Love Island psychologist Honey Langcaster-James shares advice for applicants

Former Love Island psychologist Honey Langcaster-James has shared her advice for applicants who have their sights set on the series.

Honey, who is the founder of On Set Welfare which has worked behind the scenes of reality shows including Channel 4's The Circle, Made in Chelsea and Big Brother on Channel 5, exclusively revealed to OK! what people should consider before sending off their application.

Love Island bosses opened applications in January for singletons to find love on the upcoming series as they shared a familiar snap of the daybeds at the villa, over which they wrote: "2022 apply now."

In the caption, they continued: "Happy New Year! [stars emoji] Now, who fancies spending summer in paradise, with the hope of finding love?" followed by a pink heart emoji.

They went on to declare: "Applications are officially open for #loveisland 2022. Get grafting and apply now by clicking the link in bio."

Honey, who is also working on the Skills For Life campaign for the Department of Education, shared her expert advice with OK! and revealed how assessing your support network is key.

She said: "The first thing I would say is really take a lot of time to reflect upon what your true motivations are for going on the show and then really try and take a realistic assessment as to whether those goals that you have are actually likely.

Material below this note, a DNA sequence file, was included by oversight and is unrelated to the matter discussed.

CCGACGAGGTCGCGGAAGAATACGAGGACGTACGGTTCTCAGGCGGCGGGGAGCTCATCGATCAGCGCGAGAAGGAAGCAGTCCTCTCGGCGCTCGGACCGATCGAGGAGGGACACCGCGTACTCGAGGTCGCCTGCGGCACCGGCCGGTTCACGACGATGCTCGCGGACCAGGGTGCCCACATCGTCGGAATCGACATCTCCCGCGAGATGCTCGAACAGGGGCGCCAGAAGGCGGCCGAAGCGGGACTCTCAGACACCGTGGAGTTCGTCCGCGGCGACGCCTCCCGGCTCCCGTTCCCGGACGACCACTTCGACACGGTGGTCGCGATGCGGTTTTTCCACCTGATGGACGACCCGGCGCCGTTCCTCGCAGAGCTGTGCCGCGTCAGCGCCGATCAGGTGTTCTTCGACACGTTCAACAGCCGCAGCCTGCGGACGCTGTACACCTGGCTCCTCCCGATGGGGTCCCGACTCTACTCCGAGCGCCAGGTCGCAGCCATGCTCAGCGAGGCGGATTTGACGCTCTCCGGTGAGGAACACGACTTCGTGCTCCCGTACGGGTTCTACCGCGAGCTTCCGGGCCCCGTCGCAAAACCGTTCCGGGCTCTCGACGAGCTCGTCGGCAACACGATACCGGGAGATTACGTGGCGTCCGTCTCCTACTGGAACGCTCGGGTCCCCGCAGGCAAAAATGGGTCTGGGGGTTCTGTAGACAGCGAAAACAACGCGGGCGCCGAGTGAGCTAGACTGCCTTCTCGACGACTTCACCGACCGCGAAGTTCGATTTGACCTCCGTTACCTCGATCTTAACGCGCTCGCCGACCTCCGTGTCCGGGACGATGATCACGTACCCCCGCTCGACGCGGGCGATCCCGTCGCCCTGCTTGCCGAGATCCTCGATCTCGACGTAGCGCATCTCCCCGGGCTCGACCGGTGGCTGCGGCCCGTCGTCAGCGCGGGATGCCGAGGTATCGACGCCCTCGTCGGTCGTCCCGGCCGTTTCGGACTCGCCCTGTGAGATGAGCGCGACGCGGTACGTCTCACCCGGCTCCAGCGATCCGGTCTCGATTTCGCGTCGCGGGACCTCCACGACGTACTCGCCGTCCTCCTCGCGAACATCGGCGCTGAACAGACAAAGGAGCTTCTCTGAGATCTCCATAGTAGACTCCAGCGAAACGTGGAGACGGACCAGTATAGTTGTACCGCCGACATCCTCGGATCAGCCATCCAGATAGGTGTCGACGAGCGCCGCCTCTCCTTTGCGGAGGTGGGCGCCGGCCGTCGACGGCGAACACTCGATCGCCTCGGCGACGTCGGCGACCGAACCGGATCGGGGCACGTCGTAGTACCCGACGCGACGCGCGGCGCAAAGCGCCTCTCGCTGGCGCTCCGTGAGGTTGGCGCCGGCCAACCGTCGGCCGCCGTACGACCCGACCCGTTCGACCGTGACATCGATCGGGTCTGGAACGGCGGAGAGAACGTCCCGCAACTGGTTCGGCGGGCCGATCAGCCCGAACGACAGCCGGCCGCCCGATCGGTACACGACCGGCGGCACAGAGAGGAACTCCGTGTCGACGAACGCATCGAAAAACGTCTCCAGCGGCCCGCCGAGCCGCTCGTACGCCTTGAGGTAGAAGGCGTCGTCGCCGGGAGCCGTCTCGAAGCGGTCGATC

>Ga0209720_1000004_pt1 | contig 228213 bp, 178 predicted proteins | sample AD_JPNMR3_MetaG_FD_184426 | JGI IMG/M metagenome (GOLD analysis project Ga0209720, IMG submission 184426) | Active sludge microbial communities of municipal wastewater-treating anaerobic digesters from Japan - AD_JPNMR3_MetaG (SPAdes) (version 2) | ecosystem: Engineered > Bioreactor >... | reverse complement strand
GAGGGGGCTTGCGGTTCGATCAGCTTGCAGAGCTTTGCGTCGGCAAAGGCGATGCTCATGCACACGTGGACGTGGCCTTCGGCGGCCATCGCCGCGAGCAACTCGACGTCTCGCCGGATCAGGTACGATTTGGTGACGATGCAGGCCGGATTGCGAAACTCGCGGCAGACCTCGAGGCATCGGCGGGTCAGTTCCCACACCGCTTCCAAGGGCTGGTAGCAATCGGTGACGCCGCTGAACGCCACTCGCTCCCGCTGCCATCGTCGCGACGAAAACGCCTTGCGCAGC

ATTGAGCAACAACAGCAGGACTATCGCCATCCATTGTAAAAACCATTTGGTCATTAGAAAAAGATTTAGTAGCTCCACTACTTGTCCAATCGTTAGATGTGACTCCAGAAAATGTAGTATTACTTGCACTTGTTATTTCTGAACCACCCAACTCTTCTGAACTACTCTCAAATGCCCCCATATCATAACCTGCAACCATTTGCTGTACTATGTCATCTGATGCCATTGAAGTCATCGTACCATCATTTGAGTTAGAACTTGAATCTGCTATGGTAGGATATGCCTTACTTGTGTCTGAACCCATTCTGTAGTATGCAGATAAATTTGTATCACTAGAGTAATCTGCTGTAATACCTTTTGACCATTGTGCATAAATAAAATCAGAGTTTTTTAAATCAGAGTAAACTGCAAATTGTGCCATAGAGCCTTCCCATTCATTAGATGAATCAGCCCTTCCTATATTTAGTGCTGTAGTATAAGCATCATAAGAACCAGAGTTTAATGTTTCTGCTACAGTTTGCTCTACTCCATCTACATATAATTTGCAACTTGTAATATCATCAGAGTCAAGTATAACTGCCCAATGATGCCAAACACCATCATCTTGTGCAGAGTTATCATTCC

"For example if you look at the hundreds now of people who have been on reality programmes the vast majority of them go back to their everyday lives."

While stars such as Molly-Mae Hague have launched successful careers, others such as medical student Priya Gopaldas, who returned to working in a hospital, along with Georgia Townend, who is a marketing executive at Lidl, have returned to careers out of the spotlight.

Honey added: "Sometimes that can be quite difficult for them to do because they sometimes feel embarrassed that once they have been on a high-profile show they can't just go back to their everyday job or whatever.

"I would say to also think about the worst case scenario. Consider what the worst that could happen could be. Somebody who you know and care about sells a story about you or maybe shares some pictures that you don't want your mother to see?

"Think about what the worst case scenario is and then think about how you would cope with that and whether that is something you really want to take a chance with."

She ended: "Then I would say to think about what kind of support you have in place in your everyday life and whether there are people who will still treat you like you are because if you do go on a high-profile show and if you do develop a big following life can get a little bit crazy for a while so it is important to have people around you that can keep you grounded."

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